3. Isn’t it true that you drove your high-school era car with the windows rolled up so your friends would think you had AC? That’s what I heard anyway.

    1. Jane, that’s a slightly different story, but similar theme. Uncle Warren would sometimes let me drive his Cadillac — a thrill in itself — when he’d take me to a Cardinals game or a Mizzou football game. I would make sure the windows were rolled up as we drove down our street, so that our neighbors would know it had air conditioning… as if any Cadillac did not have air conditioning! Believe me, my friends and neighbors knew that we did not have air conditioning!😀 (I was always such a deep thinker.)

  4. Gawd, I love you Larry Michener. Thanks for making me stop and remember. Want one of my Mom’s parliaments? I could share….she made me pay 25cents for the whole pack (after she caught me stealing them). If it wasn’t Steak n Shake night, I would go up to our only bathroom, smoke there and blow the smoke out the screen window cause I knew she wouldn’t catch me!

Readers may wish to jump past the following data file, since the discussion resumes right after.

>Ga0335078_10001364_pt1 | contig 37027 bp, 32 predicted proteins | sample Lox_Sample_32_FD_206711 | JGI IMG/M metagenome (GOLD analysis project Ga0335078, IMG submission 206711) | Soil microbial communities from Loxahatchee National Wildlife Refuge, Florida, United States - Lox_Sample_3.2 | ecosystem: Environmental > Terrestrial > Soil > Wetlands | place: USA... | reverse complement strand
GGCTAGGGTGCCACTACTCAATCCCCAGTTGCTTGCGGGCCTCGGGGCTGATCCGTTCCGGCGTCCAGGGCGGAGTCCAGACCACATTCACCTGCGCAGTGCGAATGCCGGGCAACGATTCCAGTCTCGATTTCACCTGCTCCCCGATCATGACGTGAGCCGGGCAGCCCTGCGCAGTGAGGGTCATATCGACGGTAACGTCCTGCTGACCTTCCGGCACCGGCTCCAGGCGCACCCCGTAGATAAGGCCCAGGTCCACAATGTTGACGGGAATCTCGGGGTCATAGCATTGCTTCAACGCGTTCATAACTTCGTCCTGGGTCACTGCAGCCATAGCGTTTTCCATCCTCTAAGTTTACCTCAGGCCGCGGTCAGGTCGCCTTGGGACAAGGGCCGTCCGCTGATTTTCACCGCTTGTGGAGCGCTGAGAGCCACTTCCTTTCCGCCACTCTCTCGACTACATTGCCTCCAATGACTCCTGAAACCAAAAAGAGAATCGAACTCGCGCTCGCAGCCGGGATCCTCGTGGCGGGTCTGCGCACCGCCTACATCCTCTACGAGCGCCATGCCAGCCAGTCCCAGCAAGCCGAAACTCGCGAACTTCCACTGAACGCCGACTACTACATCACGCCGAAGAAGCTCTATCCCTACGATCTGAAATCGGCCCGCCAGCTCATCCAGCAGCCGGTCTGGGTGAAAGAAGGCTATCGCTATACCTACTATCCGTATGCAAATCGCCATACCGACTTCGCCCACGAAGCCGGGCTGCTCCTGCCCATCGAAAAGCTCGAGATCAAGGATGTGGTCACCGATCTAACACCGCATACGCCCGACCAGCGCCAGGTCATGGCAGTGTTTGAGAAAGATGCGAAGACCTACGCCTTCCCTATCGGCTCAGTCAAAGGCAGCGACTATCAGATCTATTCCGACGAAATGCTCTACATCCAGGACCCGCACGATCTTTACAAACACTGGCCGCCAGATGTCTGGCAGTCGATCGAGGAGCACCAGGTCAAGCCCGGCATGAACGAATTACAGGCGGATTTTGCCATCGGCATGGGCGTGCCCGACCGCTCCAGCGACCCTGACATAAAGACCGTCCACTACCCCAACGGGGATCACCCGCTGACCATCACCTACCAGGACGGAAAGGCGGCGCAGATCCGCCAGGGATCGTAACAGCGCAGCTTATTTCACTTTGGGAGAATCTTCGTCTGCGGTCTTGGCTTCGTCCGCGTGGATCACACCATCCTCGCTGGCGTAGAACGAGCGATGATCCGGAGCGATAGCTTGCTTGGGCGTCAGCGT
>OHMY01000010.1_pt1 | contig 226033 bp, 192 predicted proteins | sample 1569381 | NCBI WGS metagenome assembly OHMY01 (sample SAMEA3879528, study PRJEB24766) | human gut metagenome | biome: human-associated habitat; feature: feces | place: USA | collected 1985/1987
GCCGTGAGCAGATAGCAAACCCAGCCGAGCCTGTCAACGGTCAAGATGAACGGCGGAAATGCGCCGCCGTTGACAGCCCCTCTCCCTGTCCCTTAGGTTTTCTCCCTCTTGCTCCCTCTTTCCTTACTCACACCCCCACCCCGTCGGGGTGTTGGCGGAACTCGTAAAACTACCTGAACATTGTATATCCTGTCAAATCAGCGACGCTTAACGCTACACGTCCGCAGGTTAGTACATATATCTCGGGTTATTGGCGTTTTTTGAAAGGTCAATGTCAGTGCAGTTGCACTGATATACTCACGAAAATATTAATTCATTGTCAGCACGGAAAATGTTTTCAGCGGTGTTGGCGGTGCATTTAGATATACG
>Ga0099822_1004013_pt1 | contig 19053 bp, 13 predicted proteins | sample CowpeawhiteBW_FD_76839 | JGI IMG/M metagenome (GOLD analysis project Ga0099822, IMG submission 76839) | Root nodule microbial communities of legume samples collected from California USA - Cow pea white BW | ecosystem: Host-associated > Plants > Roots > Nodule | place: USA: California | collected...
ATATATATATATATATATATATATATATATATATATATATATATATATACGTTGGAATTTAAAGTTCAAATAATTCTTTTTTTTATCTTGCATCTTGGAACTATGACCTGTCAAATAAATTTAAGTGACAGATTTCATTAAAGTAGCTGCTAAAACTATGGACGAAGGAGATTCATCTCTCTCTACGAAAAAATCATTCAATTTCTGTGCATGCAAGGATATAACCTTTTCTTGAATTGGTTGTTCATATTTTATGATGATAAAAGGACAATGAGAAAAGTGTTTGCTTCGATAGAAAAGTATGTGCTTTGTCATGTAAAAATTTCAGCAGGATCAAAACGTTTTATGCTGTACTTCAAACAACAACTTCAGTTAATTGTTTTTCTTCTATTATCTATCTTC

Ah, also, thanks again for taking me home on that Gin fizz drunk night. I didn’t do too well, did I.

    I’ll be back in Chicago next weekend for a couple…I’ll wave atcha…it’s all kiddo time. Hugs, Suzie

    1. If you really loved me, Susie (notice that?), you’d spell Mitchener correctly. And for the record, we were drinking sloe gin that night 50+ years ago. You spilled that red liquor on Boyd’s camel hair blazer!😩

  5. That’s not Boyd Knapp you’re referring too…is it? Because he didn’t believe in drinking. Wait…did you say camel hair blazer?